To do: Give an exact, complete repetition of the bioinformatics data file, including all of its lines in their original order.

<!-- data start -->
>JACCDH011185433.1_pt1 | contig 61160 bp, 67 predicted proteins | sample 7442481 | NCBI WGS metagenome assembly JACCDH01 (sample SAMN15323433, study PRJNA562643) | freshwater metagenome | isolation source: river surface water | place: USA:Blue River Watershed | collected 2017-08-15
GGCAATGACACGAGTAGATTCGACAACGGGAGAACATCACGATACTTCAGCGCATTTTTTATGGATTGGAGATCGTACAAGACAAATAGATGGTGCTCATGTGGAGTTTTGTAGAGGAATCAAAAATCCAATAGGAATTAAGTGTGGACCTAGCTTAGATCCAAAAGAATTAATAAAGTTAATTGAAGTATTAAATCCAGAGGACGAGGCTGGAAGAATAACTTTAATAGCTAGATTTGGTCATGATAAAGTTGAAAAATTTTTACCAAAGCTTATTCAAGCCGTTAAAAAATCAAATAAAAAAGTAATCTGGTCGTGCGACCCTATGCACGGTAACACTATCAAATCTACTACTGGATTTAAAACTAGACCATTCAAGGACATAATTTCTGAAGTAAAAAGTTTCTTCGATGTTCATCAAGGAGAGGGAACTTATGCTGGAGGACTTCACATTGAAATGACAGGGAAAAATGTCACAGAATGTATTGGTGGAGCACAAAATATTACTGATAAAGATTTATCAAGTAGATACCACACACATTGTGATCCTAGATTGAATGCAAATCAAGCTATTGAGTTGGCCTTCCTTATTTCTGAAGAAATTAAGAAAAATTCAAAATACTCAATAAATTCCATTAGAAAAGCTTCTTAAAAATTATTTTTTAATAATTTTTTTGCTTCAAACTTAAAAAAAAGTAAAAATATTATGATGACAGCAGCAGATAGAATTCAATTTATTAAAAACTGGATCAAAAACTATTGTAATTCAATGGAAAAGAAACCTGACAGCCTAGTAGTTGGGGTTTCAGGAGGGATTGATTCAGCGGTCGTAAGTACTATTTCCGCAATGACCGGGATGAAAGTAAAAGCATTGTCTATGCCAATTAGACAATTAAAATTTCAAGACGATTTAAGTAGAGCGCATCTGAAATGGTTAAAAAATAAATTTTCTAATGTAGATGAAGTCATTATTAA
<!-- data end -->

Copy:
>JACCDH011185433.1_pt1 | contig 61160 bp, 67 predicted proteins | sample 7442481 | NCBI WGS metagenome assembly JACCDH01 (sample SAMN15323433, study PRJNA562643) | freshwater metagenome | isolation source: river surface water | place: USA:Blue River Watershed | collected 2017-08-15
GGCAATGACACGAGTAGATTCGACAACGGGAGAACATCACGATACTTCAGCGCATTTTTTATGGATTGGAGATCGTACAAGACAAATAGATGGTGCTCATGTGGAGTTTTGTAGAGGAATCAAAAATCCAATAGGAATTAAGTGTGGACCTAGCTTAGATCCAAAAGAATTAATAAAGTTAATTGAAGTATTAAATCCAGAGGACGAGGCTGGAAGAATAACTTTAATAGCTAGATTTGGTCATGATAAAGTTGAAAAATTTTTACCAAAGCTTATTCAAGCCGTTAAAAAATCAAATAAAAAAGTAATCTGGTCGTGCGACCCTATGCACGGTAACACTATCAAATCTACTACTGGATTTAAAACTAGACCATTCAAGGACATAATTTCTGAAGTAAAAAGTTTCTTCGATGTTCATCAAGGAGAGGGAACTTATGCTGGAGGACTTCACATTGAAATGACAGGGAAAAATGTCACAGAATGTATTGGTGGAGCACAAAATATTACTGATAAAGATTTATCAAGTAGATACCACACACATTGTGATCCTAGATTGAATGCAAATCAAGCTATTGAGTTGGCCTTCCTTATTTCTGAAGAAATTAAGAAAAATTCAAAATACTCAATAAATTCCATTAGAAAAGCTTCTTAAAAATTATTTTTTAATAATTTTTTTGCTTCAAACTTAAAAAAAAGTAAAAATATTATGATGACAGCAGCAGATAGAATTCAATTTATTAAAAACTGGATCAAAAACTATTGTAATTCAATGGAAAAGAAACCTGACAGCCTAGTAGTTGGGGTTTCAGGAGGGATTGATTCAGCGGTCGTAAGTACTATTTCCGCAATGACCGGGATGAAAGTAAAAGCATTGTCTATGCCAATTAGACAATTAAAATTTCAAGACGATTTAAGTAGAGCGCATCTGAAATGGTTAAAAAATAAATTTTCTAATGTAGATGAAGTCATTATTAA